All posts by William Germano

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Getting Over Gifting

cheap-gifts2Christmas and Hanukkah have done their work, and it’s time to look soberly at the wreckage. You have given gifts and received them, whether you liked it or not. And whether you’ve liked it or not, you’ve gifted or been gifted.

Two weeks ago, the marketplace of gifts was at a white heat. Now, in early January, the gifting is a done thing, and it’s all over but the returns.

Seasonal Language Disorder (SLD) affects many of us at this time of year. There are no words to adequately express certain em…

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Transformers

doll-s_house_posterHow many psychoanalysts does it take to transform a lightbulb? One — but the lightbulb really has to want to transform.

What’s happened to the verb transform? Has it undergone some transformation when I was looking away?

Here’s a typical sentence in what I think is the most up-to-date campus usage:

“The character of Nora transforms in the last act of Ibsen’s A Doll’s House.”

Nora does not transform some thing into something else. There’s no thing here that is being subjected to Nora’s powers…

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Recalculating Route

2RoadsDJoly

 

Because I don’t own a car, whenever I need to rent one I discover, all over again, the weird comfort of the NeverLost GPS.

I do have a few skills that operate at a fairly high level, but spatial orientation isn’t one of them. The idea of never being lost — or of being NeverLost ™ —  seems like a dream. (That word neverlost  is absurd. Is it a rock star’s California ranch? A classic of Edwardian children’s lit?)

When I drive, I use the GPS constantly, sometimes talking back to the voice of the…

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Bases Loaded

415AduVvBZL._SX322_BO1,204,203,200_No, not the Cubs.  (Too late.)  Or the election. (Too soon, and also too late.)

I’m puzzling over the usage shift from based on  to base off  and based off of, a development that has only picked up speed in the student writing I encounter. I hear it in spoken English too, though it makes its strongest impression on me in what is meant as formal writing. My Lingua Franca colleague Anne Curzan made note of the construction a few years back, but its persistence makes it worth revisiting.

A couple o…

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Nasty, Nasty, Nasty!

Brocken_spectre_-_geograph.org.uk_-_1508885

Brocken spectre over Glenridding

Oh, that nasty woman. Wait – isn’t Halloween about nasty women? A 1990 film released in English as The Nasty Girl was originally titled Das schreckliche Mädchen schrecklich here means something like awful or terrible, but it can also mean horrible in the Halloween-y sense.

Nasty  is rich with definitions. The Oxford English Dictionary dates nasty to the late 14th century and meaning filthy or dirty. Like a perfume with complex notes, nasty can also mean “offens…

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Our Divided Nation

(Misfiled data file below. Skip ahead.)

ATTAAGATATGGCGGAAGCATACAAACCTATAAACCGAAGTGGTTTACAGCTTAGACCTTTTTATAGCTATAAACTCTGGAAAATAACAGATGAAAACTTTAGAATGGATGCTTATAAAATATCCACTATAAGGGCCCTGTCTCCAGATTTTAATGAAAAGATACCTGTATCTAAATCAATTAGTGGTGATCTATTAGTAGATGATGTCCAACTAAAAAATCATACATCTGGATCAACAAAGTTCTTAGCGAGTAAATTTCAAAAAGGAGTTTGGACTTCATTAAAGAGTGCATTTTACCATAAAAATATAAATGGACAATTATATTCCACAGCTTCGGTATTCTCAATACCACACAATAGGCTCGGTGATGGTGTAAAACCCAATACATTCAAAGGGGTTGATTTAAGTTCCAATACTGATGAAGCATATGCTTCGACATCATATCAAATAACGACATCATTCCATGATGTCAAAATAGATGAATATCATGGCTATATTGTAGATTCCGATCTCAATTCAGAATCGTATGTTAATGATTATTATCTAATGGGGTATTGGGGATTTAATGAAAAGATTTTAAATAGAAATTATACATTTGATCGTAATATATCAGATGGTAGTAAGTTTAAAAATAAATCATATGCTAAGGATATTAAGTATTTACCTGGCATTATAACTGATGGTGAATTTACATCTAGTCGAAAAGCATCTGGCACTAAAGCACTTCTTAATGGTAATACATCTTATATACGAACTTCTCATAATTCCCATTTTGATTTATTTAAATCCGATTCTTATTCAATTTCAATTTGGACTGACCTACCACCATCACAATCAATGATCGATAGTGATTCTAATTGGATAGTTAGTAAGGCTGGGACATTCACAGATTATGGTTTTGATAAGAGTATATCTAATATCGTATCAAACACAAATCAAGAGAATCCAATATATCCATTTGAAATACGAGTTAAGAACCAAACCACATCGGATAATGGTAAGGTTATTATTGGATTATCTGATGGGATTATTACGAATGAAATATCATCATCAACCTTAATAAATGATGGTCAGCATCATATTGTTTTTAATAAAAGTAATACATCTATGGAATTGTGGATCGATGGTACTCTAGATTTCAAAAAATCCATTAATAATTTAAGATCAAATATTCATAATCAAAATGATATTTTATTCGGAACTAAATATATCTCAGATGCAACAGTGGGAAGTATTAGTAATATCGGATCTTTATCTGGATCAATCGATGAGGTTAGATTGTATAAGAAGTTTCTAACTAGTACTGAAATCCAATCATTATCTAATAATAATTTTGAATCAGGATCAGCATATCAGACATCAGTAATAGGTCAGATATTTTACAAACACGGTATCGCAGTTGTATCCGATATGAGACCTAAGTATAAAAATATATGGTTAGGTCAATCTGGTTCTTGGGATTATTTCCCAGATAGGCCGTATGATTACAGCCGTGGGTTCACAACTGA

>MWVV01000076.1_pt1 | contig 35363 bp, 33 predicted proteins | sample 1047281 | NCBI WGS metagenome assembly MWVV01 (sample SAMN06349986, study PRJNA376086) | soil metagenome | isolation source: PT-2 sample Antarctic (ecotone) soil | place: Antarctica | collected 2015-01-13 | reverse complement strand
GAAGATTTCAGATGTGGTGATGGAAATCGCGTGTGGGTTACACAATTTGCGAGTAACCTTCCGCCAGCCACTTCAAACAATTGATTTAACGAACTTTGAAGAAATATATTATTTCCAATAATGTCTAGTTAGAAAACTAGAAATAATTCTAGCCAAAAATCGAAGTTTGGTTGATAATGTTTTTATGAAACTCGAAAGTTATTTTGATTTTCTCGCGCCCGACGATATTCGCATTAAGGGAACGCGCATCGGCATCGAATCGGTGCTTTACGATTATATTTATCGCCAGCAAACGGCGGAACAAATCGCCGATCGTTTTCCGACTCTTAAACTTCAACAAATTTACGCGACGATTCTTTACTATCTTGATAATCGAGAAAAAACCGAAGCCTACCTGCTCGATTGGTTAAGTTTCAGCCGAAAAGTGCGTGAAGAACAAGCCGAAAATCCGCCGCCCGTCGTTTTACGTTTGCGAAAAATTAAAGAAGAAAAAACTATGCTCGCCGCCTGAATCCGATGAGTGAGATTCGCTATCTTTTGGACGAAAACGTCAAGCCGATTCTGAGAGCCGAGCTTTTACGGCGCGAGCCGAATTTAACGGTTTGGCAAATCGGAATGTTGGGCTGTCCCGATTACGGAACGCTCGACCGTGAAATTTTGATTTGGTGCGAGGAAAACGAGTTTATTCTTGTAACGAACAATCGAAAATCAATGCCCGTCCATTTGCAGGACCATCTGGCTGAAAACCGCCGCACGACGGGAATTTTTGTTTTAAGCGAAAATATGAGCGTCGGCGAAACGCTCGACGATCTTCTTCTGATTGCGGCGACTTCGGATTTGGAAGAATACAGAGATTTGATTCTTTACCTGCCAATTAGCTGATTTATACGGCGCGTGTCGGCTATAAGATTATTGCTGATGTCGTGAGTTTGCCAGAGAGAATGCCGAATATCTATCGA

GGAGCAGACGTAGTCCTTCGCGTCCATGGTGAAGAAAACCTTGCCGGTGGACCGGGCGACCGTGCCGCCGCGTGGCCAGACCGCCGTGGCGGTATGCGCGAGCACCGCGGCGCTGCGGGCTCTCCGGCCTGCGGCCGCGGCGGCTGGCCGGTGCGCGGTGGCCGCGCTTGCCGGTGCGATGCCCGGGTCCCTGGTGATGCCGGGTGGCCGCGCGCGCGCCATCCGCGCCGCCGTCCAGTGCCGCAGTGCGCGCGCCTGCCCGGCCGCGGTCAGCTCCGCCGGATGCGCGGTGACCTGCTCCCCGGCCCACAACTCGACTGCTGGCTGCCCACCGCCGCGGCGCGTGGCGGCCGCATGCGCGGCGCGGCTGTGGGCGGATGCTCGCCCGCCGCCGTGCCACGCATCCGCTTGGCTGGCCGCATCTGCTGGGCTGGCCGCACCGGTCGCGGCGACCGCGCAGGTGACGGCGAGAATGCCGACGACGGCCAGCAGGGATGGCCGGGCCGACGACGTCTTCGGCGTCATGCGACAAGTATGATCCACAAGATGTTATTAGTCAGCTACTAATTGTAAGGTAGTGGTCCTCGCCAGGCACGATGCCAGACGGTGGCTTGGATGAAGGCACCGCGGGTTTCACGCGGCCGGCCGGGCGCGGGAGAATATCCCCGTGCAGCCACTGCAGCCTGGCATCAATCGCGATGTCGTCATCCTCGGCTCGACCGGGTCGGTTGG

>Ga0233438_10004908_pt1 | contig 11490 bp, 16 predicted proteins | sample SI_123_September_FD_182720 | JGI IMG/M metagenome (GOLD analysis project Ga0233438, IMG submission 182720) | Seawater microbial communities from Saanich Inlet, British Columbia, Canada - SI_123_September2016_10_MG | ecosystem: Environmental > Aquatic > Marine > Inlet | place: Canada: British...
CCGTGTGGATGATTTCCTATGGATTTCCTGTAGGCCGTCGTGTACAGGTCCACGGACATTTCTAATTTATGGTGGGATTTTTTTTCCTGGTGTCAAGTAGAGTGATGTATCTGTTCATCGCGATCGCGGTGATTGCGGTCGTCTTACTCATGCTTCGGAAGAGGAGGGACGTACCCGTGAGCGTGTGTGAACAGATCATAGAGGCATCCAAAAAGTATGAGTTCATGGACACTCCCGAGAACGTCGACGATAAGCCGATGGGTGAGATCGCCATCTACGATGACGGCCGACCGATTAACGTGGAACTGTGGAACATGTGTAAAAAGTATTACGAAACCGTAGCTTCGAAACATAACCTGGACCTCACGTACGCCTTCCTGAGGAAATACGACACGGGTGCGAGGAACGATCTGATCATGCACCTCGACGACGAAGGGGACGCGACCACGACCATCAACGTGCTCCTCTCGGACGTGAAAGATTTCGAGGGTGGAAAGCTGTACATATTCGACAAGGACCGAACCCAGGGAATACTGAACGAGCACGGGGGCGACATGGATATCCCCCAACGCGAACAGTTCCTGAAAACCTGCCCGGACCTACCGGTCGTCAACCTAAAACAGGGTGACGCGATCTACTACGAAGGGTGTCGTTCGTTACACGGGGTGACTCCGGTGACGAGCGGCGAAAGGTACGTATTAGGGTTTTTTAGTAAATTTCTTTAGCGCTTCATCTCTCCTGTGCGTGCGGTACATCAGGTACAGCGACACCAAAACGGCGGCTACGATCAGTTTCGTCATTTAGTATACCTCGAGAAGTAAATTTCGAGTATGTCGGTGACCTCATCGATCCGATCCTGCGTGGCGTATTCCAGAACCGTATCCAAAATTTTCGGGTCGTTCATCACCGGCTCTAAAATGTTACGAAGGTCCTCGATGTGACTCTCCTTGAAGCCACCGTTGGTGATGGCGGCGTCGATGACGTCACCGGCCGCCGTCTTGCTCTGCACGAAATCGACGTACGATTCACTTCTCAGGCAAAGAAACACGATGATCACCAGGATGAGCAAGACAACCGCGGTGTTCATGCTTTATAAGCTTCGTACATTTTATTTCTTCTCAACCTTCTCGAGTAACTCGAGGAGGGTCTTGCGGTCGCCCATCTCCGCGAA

No one who hasn’t been living under a rock could be unaware that America is divided over a man who has been pushed — suddenly and improbably — to one of the pinnacles in the mountain range of fame.

His five-letter name has been known to us for years, yet only in 2016 have we been asked to think of him in an entirely new guise. Mention of his name is enough to provoke  stirring cheers and a sense of deep puzzlement, even disappointment. Shouldn’t it have been someone else?

The man’s name isn’…

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Up for Debate

Trump_&_ClintonIt has not always been a term describing a gladiatorial contest or a beauty pageant. It has not always been about popularity.  It has not always felt like a truck pull. It has not always been a public event regarded by the media with lipsmacking delight simply because audience size was comparable to the Super Bowl.

Yes, the word debate comes into English through Old French debatre and its Romance analogues, all of which have something to do with fighting, quarrelling, and other forms of contesta…

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Destinated Americans

aeneas's travelsThe New York Times urges that “now is a good time to make our own those who have come as migrants and propose to remain as permanent residents.”

At least it did in that editorial, which appeared in 1925.

Written with an open acknowledgment of immigration quotas, the position piece speaks to 21st-century questions, however different the challenges of a different era.

Life then: Two-thirds of America’s immigrants, reports the Times, were coming from Canada and Mexico; a third of the Italians who a…

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That in Aleppo Once …

Othello

Shakespeare’s Othello recalls having killed an enemy in Aleppo.

 

When, in an MSNBC interview with Mike Barnicle on Morning Joe, the Libertarian presidential candidate Gary Johnson tripped and fell over Aleppo — “And what is Aleppo?” — he provoked a mystified response, “You’re kidding!” and then Johnson’s fate-sealing “No.” High-minded groans.  Twittersphere code red. Facebook posts asking whether Johnson thought Aleppo might be, say, an acronym. Americans Like Excusing Po…

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Cover Up

thumbnail_burkini

Photo: Getty Images

Burkini: If you’ve been in seclusion for the past month, you might be excused for wondering if Burkini were inhabitants of Burkina Faso, or maybe Italian devotees of the Irish political philosopher Edmund Burke.

No less improbably, the burkini  — a new name for full beachside covering worn by observant Muslim women and others —  has become a flashpoint in (what else is new?) the regulation of women’s wear in public.

The term burkini — also spelled burqini — combines burqa and…